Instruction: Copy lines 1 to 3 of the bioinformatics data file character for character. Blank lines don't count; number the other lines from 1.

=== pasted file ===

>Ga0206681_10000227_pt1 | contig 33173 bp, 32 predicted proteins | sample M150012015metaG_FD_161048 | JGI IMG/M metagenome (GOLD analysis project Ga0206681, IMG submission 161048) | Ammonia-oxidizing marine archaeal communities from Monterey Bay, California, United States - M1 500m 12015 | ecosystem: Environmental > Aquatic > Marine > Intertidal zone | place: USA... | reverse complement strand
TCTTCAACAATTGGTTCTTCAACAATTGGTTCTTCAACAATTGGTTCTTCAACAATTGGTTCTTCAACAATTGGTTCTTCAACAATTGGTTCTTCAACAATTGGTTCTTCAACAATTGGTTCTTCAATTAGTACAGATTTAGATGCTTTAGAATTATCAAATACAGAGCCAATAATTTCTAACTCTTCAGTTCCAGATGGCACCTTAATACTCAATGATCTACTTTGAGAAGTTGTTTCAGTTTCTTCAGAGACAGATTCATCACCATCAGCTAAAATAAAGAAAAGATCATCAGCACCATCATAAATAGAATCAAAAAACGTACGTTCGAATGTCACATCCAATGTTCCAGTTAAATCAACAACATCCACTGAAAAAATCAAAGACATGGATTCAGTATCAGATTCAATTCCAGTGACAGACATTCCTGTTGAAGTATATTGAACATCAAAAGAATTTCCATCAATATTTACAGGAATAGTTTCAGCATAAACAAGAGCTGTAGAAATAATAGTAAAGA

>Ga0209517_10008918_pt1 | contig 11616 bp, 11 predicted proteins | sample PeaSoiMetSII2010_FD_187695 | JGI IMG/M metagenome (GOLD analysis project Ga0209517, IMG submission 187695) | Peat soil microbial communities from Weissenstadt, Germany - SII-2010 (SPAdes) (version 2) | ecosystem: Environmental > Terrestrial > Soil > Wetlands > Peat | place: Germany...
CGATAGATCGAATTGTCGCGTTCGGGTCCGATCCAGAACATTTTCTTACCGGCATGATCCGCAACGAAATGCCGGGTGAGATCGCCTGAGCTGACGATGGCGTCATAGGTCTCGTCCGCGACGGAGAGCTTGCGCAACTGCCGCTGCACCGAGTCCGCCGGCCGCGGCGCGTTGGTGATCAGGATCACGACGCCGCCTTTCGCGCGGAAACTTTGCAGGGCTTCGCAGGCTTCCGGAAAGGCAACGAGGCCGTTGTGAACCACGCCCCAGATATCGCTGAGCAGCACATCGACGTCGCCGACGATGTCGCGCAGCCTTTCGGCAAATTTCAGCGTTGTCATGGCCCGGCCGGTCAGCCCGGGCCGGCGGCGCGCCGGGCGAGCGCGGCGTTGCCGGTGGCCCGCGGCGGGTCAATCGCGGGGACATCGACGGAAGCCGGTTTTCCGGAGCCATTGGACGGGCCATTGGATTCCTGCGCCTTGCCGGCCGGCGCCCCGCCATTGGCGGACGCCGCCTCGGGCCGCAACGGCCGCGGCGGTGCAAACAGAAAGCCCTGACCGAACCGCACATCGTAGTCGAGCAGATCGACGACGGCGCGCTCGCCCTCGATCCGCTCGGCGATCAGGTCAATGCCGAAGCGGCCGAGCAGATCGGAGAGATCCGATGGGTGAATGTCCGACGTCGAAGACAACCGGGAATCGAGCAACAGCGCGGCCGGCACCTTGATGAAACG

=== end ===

>Ga0206681_10000227_pt1 | contig 33173 bp, 32 predicted proteins | sample M150012015metaG_FD_161048 | JGI IMG/M metagenome (GOLD analysis project Ga0206681, IMG submission 161048) | Ammonia-oxidizing marine archaeal communities from Monterey Bay, California, United States - M1 500m 12015 | ecosystem: Environmental > Aquatic > Marine > Intertidal zone | place: USA... | reverse complement strand
TCTTCAACAATTGGTTCTTCAACAATTGGTTCTTCAACAATTGGTTCTTCAACAATTGGTTCTTCAACAATTGGTTCTTCAACAATTGGTTCTTCAACAATTGGTTCTTCAACAATTGGTTCTTCAATTAGTACAGATTTAGATGCTTTAGAATTATCAAATACAGAGCCAATAATTTCTAACTCTTCAGTTCCAGATGGCACCTTAATACTCAATGATCTACTTTGAGAAGTTGTTTCAGTTTCTTCAGAGACAGATTCATCACCATCAGCTAAAATAAAGAAAAGATCATCAGCACCATCATAAATAGAATCAAAAAACGTACGTTCGAATGTCACATCCAATGTTCCAGTTAAATCAACAACATCCACTGAAAAAATCAAAGACATGGATTCAGTATCAGATTCAATTCCAGTGACAGACATTCCTGTTGAAGTATATTGAACATCAAAAGAATTTCCATCAATATTTACAGGAATAGTTTCAGCATAAACAAGAGCTGTAGAAATAATAGTAAAGA

>Ga0209517_10008918_pt1 | contig 11616 bp, 11 predicted proteins | sample PeaSoiMetSII2010_FD_187695 | JGI IMG/M metagenome (GOLD analysis project Ga0209517, IMG submission 187695) | Peat soil microbial communities from Weissenstadt, Germany - SII-2010 (SPAdes) (version 2) | ecosystem: Environmental > Terrestrial > Soil > Wetlands > Peat | place: Germany...